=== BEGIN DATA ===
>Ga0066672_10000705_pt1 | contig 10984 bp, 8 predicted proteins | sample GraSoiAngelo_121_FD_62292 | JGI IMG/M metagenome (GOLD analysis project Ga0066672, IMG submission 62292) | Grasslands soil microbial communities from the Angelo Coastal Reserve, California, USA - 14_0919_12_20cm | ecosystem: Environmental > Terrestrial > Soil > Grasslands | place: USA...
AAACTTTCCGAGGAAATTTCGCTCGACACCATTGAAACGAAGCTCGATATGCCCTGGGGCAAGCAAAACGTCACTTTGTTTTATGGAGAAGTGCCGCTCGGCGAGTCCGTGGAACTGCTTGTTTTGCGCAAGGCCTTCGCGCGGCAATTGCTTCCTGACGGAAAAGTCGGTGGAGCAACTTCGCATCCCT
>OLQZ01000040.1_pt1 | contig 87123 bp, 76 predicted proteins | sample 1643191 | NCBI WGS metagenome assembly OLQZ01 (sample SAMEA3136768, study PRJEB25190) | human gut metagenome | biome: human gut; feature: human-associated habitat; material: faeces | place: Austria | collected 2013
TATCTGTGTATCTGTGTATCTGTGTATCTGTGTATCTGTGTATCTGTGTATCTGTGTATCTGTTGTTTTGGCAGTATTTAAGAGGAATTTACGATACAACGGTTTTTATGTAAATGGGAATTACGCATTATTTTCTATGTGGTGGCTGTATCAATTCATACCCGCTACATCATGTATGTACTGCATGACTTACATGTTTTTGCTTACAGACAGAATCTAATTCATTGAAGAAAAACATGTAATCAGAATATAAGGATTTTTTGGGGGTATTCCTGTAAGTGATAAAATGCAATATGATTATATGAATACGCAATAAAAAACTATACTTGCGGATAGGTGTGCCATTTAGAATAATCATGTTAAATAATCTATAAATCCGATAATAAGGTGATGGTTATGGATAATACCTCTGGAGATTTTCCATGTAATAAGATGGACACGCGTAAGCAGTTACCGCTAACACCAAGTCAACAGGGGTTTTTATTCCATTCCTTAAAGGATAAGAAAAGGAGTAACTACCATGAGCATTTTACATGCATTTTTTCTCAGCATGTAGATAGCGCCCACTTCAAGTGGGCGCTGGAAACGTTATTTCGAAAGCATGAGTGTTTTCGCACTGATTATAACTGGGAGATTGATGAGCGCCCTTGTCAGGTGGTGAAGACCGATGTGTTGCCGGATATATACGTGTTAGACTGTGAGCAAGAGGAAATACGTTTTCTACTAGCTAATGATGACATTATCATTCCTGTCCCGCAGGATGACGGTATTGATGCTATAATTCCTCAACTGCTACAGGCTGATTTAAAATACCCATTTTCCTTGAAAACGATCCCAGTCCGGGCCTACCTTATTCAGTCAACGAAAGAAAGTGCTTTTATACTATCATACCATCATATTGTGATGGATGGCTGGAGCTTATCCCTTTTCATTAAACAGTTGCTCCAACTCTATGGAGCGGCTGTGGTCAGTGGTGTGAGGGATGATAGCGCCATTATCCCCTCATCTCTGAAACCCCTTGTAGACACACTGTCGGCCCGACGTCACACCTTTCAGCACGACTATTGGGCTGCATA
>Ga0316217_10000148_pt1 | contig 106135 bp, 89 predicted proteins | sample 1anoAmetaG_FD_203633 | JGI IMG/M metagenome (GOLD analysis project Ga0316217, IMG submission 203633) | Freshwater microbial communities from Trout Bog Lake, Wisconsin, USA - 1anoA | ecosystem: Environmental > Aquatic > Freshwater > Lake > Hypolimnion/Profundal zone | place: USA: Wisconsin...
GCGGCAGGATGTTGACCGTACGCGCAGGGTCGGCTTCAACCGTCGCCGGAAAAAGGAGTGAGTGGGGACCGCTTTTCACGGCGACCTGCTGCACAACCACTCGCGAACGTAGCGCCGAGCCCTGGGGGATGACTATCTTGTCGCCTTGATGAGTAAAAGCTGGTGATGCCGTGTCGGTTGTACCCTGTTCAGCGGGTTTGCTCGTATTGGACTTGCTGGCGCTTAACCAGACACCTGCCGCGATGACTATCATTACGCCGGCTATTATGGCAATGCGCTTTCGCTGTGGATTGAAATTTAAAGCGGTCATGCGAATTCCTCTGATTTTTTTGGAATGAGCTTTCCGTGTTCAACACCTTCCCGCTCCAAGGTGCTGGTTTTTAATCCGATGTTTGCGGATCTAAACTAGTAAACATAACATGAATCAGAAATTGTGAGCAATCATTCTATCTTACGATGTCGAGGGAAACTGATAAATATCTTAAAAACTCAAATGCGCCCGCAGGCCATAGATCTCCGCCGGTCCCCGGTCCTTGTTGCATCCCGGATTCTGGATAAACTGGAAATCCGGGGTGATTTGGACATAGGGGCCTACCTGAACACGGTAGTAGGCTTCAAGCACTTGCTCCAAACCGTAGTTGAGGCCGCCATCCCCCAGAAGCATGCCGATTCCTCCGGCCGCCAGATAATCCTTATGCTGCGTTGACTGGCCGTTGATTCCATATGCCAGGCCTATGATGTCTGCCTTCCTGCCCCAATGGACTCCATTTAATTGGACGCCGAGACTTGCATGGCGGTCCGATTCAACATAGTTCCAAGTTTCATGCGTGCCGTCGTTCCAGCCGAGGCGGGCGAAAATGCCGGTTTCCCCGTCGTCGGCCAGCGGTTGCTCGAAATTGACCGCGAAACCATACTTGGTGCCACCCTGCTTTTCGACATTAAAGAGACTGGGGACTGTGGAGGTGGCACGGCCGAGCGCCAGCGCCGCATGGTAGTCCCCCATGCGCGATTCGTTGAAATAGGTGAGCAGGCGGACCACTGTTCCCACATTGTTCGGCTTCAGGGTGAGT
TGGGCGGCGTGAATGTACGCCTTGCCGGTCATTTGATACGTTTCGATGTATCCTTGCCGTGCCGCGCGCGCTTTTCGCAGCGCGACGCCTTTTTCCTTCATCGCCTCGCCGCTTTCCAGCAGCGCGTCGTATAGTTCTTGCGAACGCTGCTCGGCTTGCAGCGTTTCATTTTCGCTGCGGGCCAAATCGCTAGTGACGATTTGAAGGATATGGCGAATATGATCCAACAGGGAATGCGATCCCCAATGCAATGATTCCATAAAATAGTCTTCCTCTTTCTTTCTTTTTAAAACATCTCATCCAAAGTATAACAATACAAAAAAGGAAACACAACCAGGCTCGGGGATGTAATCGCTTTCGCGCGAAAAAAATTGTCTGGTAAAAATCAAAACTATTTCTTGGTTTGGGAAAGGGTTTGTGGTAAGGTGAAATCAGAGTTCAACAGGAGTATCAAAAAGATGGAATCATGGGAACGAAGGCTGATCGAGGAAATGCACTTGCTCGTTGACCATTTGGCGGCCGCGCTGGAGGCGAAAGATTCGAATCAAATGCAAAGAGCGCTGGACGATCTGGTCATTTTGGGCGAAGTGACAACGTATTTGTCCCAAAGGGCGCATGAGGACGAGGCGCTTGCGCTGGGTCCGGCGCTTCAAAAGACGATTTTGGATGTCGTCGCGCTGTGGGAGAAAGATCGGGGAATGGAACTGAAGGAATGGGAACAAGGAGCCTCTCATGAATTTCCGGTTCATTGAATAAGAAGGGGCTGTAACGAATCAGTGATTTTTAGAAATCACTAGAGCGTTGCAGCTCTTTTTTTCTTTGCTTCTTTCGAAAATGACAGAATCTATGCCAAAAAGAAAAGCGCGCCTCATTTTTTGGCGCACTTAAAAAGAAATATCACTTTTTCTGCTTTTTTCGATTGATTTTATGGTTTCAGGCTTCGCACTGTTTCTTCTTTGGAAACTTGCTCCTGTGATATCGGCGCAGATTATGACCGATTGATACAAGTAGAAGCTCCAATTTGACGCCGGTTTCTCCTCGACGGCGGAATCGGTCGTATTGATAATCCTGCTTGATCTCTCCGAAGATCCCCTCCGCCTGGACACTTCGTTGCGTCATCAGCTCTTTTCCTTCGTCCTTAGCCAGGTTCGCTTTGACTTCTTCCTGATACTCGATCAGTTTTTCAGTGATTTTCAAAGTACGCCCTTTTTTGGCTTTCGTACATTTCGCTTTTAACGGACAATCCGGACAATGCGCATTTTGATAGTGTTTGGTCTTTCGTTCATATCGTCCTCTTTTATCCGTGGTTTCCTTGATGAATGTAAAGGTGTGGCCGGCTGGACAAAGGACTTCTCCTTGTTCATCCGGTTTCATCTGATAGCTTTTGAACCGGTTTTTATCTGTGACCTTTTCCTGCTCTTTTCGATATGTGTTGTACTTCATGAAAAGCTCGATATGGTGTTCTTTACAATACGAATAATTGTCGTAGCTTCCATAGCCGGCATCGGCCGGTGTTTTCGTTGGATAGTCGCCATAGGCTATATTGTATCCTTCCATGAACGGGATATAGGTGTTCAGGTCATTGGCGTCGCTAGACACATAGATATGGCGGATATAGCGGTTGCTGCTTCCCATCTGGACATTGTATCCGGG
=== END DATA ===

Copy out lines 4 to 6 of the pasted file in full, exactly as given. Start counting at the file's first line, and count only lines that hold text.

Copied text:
TATCTGTGTATCTGTGTATCTGTGTATCTGTGTATCTGTGTATCTGTGTATCTGTGTATCTGTTGTTTTGGCAGTATTTAAGAGGAATTTACGATACAACGGTTTTTATGTAAATGGGAATTACGCATTATTTTCTATGTGGTGGCTGTATCAATTCATACCCGCTACATCATGTATGTACTGCATGACTTACATGTTTTTGCTTACAGACAGAATCTAATTCATTGAAGAAAAACATGTAATCAGAATATAAGGATTTTTTGGGGGTATTCCTGTAAGTGATAAAATGCAATATGATTATATGAATACGCAATAAAAAACTATACTTGCGGATAGGTGTGCCATTTAGAATAATCATGTTAAATAATCTATAAATCCGATAATAAGGTGATGGTTATGGATAATACCTCTGGAGATTTTCCATGTAATAAGATGGACACGCGTAAGCAGTTACCGCTAACACCAAGTCAACAGGGGTTTTTATTCCATTCCTTAAAGGATAAGAAAAGGAGTAACTACCATGAGCATTTTACATGCATTTTTTCTCAGCATGTAGATAGCGCCCACTTCAAGTGGGCGCTGGAAACGTTATTTCGAAAGCATGAGTGTTTTCGCACTGATTATAACTGGGAGATTGATGAGCGCCCTTGTCAGGTGGTGAAGACCGATGTGTTGCCGGATATATACGTGTTAGACTGTGAGCAAGAGGAAATACGTTTTCTACTAGCTAATGATGACATTATCATTCCTGTCCCGCAGGATGACGGTATTGATGCTATAATTCCTCAACTGCTACAGGCTGATTTAAAATACCCATTTTCCTTGAAAACGATCCCAGTCCGGGCCTACCTTATTCAGTCAACGAAAGAAAGTGCTTTTATACTATCATACCATCATATTGTGATGGATGGCTGGAGCTTATCCCTTTTCATTAAACAGTTGCTCCAACTCTATGGAGCGGCTGTGGTCAGTGGTGTGAGGGATGATAGCGCCATTATCCCCTCATCTCTGAAACCCCTTGTAGACACACTGTCGGCCCGACGTCACACCTTTCAGCACGACTATTGGGCTGCATA
>Ga0316217_10000148_pt1 | contig 106135 bp, 89 predicted proteins | sample 1anoAmetaG_FD_203633 | JGI IMG/M metagenome (GOLD analysis project Ga0316217, IMG submission 203633) | Freshwater microbial communities from Trout Bog Lake, Wisconsin, USA - 1anoA | ecosystem: Environmental > Aquatic > Freshwater > Lake > Hypolimnion/Profundal zone | place: USA: Wisconsin...
GCGGCAGGATGTTGACCGTACGCGCAGGGTCGGCTTCAACCGTCGCCGGAAAAAGGAGTGAGTGGGGACCGCTTTTCACGGCGACCTGCTGCACAACCACTCGCGAACGTAGCGCCGAGCCCTGGGGGATGACTATCTTGTCGCCTTGATGAGTAAAAGCTGGTGATGCCGTGTCGGTTGTACCCTGTTCAGCGGGTTTGCTCGTATTGGACTTGCTGGCGCTTAACCAGACACCTGCCGCGATGACTATCATTACGCCGGCTATTATGGCAATGCGCTTTCGCTGTGGATTGAAATTTAAAGCGGTCATGCGAATTCCTCTGATTTTTTTGGAATGAGCTTTCCGTGTTCAACACCTTCCCGCTCCAAGGTGCTGGTTTTTAATCCGATGTTTGCGGATCTAAACTAGTAAACATAACATGAATCAGAAATTGTGAGCAATCATTCTATCTTACGATGTCGAGGGAAACTGATAAATATCTTAAAAACTCAAATGCGCCCGCAGGCCATAGATCTCCGCCGGTCCCCGGTCCTTGTTGCATCCCGGATTCTGGATAAACTGGAAATCCGGGGTGATTTGGACATAGGGGCCTACCTGAACACGGTAGTAGGCTTCAAGCACTTGCTCCAAACCGTAGTTGAGGCCGCCATCCCCCAGAAGCATGCCGATTCCTCCGGCCGCCAGATAATCCTTATGCTGCGTTGACTGGCCGTTGATTCCATATGCCAGGCCTATGATGTCTGCCTTCCTGCCCCAATGGACTCCATTTAATTGGACGCCGAGACTTGCATGGCGGTCCGATTCAACATAGTTCCAAGTTTCATGCGTGCCGTCGTTCCAGCCGAGGCGGGCGAAAATGCCGGTTTCCCCGTCGTCGGCCAGCGGTTGCTCGAAATTGACCGCGAAACCATACTTGGTGCCACCCTGCTTTTCGACATTAAAGAGACTGGGGACTGTGGAGGTGGCACGGCCGAGCGCCAGCGCCGCATGGTAGTCCCCCATGCGCGATTCGTTGAAATAGGTGAGCAGGCGGACCACTGTTCCCACATTGTTCGGCTTCAGGGTGAGT